The world is losing its night sky. A new study published in Science calculated that between 2011 and 2022, global sky brightness increased by about 9.6% per year. Researchers leveraged the community science project Globe at Night and collected data from more than 50,000 people from around the world who recorded the number of stars they saw on clear, dark nights.
The study revealed a certain place-to-place variability: Europe saw a 6.5% increase in light pollution per year, while North America faced a 10,4% increase. The global average of 9.6% means sky brightness is doubling about every seven years, and this is not good news.
“Increasing sky brightness is a sign we are doing lighting wrong. It’s a sign we are using energy inefficiently, wasting money, exacerbating climate change, and increasing environmental impacts,” states the International Dark Sky Association (IDA).
Over lighted districts and streets affect human health by possibly triggering insomnia and other diseases, but it also has negative impacts on animals and plants, disrupting wildlife, the migrations of birds, the blossoming of flowers, and more. We may object that increased light at night improves safety and discourages crime – but having bright, empty parking lots may serve little purpose.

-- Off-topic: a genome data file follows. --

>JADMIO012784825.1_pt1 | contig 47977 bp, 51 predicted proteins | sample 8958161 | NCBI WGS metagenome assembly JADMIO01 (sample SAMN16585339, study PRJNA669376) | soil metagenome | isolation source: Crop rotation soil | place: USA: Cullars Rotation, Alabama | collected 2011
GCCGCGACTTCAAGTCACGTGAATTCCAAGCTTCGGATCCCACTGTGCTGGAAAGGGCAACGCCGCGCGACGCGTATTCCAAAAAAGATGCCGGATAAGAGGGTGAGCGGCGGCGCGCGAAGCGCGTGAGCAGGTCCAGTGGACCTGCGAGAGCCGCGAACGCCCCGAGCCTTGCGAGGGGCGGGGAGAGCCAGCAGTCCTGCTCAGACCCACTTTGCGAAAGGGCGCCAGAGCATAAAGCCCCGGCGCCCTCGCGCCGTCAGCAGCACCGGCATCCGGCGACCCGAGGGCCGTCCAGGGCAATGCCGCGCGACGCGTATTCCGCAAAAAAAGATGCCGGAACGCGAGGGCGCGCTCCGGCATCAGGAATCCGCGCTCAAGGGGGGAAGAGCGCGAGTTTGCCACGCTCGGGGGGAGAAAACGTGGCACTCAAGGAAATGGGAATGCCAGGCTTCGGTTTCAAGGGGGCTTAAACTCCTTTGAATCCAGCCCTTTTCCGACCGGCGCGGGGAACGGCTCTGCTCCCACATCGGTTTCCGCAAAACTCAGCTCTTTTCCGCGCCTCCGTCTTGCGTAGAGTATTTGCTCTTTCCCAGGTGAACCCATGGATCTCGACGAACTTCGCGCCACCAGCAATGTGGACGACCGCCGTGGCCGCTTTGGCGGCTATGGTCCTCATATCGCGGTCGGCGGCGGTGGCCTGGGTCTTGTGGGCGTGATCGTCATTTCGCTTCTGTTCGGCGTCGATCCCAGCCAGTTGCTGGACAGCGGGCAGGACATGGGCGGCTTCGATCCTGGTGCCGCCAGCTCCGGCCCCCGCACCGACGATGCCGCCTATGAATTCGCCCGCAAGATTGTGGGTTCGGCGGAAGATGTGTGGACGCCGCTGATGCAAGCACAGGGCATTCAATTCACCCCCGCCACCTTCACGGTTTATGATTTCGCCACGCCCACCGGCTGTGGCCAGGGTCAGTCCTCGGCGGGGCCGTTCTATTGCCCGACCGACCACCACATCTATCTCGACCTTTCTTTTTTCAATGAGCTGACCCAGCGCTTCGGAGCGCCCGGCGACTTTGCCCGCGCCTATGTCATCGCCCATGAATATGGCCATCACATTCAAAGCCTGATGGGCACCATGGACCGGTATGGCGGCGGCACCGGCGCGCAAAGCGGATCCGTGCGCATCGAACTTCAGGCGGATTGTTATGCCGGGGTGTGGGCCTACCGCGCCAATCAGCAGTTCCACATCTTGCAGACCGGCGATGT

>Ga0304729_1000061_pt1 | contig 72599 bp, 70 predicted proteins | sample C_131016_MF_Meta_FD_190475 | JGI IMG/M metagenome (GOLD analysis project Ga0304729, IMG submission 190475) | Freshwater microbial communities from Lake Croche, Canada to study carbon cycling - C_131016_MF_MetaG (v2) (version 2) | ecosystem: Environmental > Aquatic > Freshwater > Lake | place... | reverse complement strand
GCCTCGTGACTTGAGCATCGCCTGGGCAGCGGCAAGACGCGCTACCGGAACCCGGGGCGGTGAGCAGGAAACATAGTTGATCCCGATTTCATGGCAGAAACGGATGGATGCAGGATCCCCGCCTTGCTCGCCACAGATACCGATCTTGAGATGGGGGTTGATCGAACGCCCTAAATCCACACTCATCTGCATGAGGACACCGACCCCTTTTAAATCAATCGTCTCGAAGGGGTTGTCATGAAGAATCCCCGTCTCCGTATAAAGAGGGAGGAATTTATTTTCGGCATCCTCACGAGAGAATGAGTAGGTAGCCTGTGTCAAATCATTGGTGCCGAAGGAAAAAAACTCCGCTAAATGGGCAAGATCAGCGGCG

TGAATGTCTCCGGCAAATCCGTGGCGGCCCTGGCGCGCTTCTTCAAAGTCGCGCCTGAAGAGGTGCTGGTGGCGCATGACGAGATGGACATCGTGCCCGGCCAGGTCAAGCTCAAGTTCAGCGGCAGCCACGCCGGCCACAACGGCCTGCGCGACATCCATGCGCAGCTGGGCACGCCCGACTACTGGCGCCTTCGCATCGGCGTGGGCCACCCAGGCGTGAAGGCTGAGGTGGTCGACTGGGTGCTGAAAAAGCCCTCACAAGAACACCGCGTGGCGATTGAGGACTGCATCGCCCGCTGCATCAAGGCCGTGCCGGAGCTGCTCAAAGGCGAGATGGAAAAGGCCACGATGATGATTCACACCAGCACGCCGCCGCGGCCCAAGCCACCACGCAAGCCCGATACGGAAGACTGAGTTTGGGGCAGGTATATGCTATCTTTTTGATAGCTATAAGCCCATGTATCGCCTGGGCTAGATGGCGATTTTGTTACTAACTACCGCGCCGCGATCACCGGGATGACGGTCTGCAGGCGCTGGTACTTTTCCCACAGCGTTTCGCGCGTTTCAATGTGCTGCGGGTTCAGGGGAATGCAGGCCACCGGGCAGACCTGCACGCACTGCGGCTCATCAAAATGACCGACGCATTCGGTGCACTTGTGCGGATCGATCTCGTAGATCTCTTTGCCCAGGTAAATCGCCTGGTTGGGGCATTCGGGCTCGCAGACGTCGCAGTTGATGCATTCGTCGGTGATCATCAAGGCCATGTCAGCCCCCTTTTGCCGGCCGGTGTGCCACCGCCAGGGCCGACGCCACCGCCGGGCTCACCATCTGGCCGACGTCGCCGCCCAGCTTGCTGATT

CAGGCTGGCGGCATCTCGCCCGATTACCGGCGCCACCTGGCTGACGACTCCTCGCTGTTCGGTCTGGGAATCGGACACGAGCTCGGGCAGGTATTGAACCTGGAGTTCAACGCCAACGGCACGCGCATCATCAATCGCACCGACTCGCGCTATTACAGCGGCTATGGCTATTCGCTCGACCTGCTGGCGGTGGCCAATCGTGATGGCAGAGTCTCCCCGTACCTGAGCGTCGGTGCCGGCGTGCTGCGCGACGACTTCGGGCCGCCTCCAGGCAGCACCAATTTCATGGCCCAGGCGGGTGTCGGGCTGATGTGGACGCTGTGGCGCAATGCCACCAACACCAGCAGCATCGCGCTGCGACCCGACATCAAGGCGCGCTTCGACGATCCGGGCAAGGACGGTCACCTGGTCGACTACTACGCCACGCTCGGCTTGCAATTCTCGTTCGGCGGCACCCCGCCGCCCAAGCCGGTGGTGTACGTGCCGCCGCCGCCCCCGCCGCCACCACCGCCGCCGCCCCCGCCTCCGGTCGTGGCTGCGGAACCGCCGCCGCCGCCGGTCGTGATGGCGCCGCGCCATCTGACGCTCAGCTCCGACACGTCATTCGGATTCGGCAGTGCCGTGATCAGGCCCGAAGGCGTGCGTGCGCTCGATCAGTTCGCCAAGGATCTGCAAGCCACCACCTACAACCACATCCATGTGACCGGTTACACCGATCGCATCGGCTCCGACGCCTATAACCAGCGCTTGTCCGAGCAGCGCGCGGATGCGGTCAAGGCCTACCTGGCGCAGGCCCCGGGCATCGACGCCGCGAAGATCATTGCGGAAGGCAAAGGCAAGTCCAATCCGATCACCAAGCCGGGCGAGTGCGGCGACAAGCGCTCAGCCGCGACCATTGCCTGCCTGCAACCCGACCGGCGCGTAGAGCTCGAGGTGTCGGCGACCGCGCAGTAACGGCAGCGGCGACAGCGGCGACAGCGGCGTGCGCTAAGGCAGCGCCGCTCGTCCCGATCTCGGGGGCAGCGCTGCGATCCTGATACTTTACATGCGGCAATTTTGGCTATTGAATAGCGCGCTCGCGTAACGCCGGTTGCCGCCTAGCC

The true question is not about more lighting in our cities, but about more intelligent lighting. As streetlights are deemed useful and necessary, IDA advises cities for responsible outdoor lighting following a simple principle: light where and when you need it, in the necessary amount, and no more.
“With dimmers, movement sensors and more, the tools exist to light our nights differently,” writes professor Paul Bogard on the Washington Post. Indeed, smart technologies can help a lot. By connecting lamps and controlling them from remote, cities can define customized lighting patterns for single districts and areas. Streetlights can be turned on/off and dimmed according to programmed schedules (ie. setting a default combination for working and festive days, for residential and industrial areas, etc.), changing them whenever necessary to mirror specific local circumstances or events.
Specific sensors allow brightness to be adjusted upon ambient light levels. Lamps may also be integrated with motion sensors, vehicle counters, tilt sensors, and other devices, triggering condition-based dynamic lighting. This is particularly useful in low-traffic areas, where lights may be further dimmed only when no vehicle or pedestrian is passing by.